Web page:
• Content count

  • Joined

  • Last visited

About chrismedr

  • Rank
    Hero Member

Profile Information

  • Location
  • Interested in Sound for Picture
    Not Applicable
  • About

Recent Profile Visitors

2,385 profile views
  1. looks like an interesting box. I take it you're looking for a way to have longer cable runs to cameras with balanced inputs? since you're in germany, I think the easiest would be to order one and if it doesn't work as expected send it back (as thomann has an excellent return policy). and let us know what you find : )
  2. This is probably going off-topic, but I have to say that lenses from the 70s/80s are very sought after these days, and some people (including me) will argue that an Arri or Panavision film camera from that area is still producing nicer images then the latest digital camera (the same is harder to argue for tape recorders or wireless systems of that time). what has changed drastically, and this is true for both audio and picture, is size, cost and features - and the MixPre is pretty much on the front line on those counts imo. chris
  3. I think it's exactly those missing features that people are referring to when they say it's a bit long in the tooth and certainly not sound quality. If all you need is 2 mic preamps with adjustable gain and 2 additional ISO without gain control, and don't mind the size and weight or the price, it's still one of the best machines out there. The MixPre however adds 2 more adjustable preamps, mix track, remote control over bluetooth, audio interface capability, etc all in a smaller, lighter and cheaper package, which makes the 744 look kinda dated. I love the build quality and the metering of the 744, but I'm not going to buy one* while I probably will pick up a MixPre as a second machine, and I think a lot of people will do the same. (* I might change my mind when the used price tanks even further, but in europe they are still quite expensive)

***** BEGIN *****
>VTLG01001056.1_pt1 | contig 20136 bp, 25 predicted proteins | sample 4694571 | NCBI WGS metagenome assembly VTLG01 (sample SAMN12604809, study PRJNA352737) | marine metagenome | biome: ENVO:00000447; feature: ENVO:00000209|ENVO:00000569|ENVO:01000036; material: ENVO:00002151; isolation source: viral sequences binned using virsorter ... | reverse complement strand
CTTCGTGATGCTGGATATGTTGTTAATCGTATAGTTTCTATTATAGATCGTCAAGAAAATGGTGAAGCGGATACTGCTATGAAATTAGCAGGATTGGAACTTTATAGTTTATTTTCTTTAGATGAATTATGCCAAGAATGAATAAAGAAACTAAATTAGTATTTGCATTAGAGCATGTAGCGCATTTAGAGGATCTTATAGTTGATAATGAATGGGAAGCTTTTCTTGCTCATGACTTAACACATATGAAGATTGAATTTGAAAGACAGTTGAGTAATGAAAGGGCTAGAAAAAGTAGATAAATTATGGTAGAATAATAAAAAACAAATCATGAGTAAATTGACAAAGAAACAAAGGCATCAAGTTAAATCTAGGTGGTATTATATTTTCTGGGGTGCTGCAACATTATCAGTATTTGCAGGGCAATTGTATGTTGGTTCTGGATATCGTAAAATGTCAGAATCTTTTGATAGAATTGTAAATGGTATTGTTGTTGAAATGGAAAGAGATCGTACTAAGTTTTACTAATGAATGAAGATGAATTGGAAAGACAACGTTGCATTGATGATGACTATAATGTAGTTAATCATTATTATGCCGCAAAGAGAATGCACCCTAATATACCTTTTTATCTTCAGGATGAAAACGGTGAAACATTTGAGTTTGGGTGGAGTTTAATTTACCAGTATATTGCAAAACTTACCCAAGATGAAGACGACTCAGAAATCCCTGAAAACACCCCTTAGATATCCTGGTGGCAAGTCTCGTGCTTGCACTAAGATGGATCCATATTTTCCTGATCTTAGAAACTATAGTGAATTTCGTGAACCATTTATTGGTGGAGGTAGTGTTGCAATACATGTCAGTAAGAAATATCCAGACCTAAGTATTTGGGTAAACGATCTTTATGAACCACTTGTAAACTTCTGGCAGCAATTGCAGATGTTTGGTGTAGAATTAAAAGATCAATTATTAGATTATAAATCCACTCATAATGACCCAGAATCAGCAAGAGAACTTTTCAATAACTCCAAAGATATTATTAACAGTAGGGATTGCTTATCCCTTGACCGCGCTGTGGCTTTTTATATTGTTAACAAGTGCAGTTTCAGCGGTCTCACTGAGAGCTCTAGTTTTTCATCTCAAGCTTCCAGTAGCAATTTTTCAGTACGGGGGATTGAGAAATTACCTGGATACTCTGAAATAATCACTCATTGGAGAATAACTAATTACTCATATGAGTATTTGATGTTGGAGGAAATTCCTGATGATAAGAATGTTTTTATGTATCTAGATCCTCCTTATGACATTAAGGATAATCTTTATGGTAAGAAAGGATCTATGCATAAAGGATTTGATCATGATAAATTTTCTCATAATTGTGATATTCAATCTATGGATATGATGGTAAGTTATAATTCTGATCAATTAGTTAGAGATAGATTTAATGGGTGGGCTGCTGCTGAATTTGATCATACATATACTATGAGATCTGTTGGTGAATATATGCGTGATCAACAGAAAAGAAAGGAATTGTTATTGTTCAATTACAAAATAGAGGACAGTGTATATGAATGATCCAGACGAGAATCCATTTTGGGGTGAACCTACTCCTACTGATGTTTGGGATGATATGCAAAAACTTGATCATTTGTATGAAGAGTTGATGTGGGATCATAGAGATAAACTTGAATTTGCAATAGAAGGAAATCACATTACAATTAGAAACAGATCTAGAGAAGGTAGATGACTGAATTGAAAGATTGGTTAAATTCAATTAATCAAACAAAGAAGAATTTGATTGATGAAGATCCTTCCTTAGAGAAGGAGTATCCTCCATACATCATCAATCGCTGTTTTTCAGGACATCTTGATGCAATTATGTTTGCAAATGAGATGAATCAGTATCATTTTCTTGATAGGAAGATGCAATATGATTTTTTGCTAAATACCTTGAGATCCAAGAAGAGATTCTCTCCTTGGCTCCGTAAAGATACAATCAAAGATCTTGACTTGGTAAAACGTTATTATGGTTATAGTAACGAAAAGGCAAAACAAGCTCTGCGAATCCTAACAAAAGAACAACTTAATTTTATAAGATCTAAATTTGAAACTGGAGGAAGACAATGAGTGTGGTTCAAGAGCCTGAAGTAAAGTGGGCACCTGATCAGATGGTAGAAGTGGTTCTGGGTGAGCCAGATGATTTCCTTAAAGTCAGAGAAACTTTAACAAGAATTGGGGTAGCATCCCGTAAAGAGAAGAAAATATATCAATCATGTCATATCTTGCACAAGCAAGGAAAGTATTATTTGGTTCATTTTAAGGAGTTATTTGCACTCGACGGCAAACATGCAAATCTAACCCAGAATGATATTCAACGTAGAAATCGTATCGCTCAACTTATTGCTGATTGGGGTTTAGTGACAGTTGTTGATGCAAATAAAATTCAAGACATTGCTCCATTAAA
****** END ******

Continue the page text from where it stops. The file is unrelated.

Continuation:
4. well, there are probably people here that know more about the nitty gritty tech behind these things, but I'll try to describe how I assume things work and hope others will jump in where I go astray.. In audio recording, TC is just a time stamp in the header marking the time the recording started, after that the recorder runs of it's own clock and further TC will be calculated through TC start flag + sample count. So if you feed the Mix-Pre-6 by the TC of the 633, the TC flagging at the start would stay in sync indefinitely (since the MixPre would always adjust to the 633). Or with a simple example, lets say we record a one minute take now, and another in ten hours, and both would be in perfect sync TC wise. Problem is once you keep running long takes, the clocks start to drift, so if we do one 10 hour long take, the flag at the beginning will be in perfect sync, but the clocks are not, so the sample count will drift, so one of the takes might be 9h59min59.8sec and the other 10h00min00.1sec long, so the end of the recording will be out of sync, and the only way to fix this is to stretch the recordings in post forcing a resample. The "proper" way to do this would be to use recorders which accepts a world clock and generate their audio samples based on that, so the recording would stay in sync indefinitely. as to how fast the drift occurs without an external clock, it depends a lot on the devices used. with the video cameras where I did tests I was usually at least one frame off after an hour, not sure how well current audio recorders keep up, but just do a test - start a recording and slate it every hour for a few hours, then align and examine the waveform on the computer (TC is irrelevant for that test) hope that clears a few things up Chris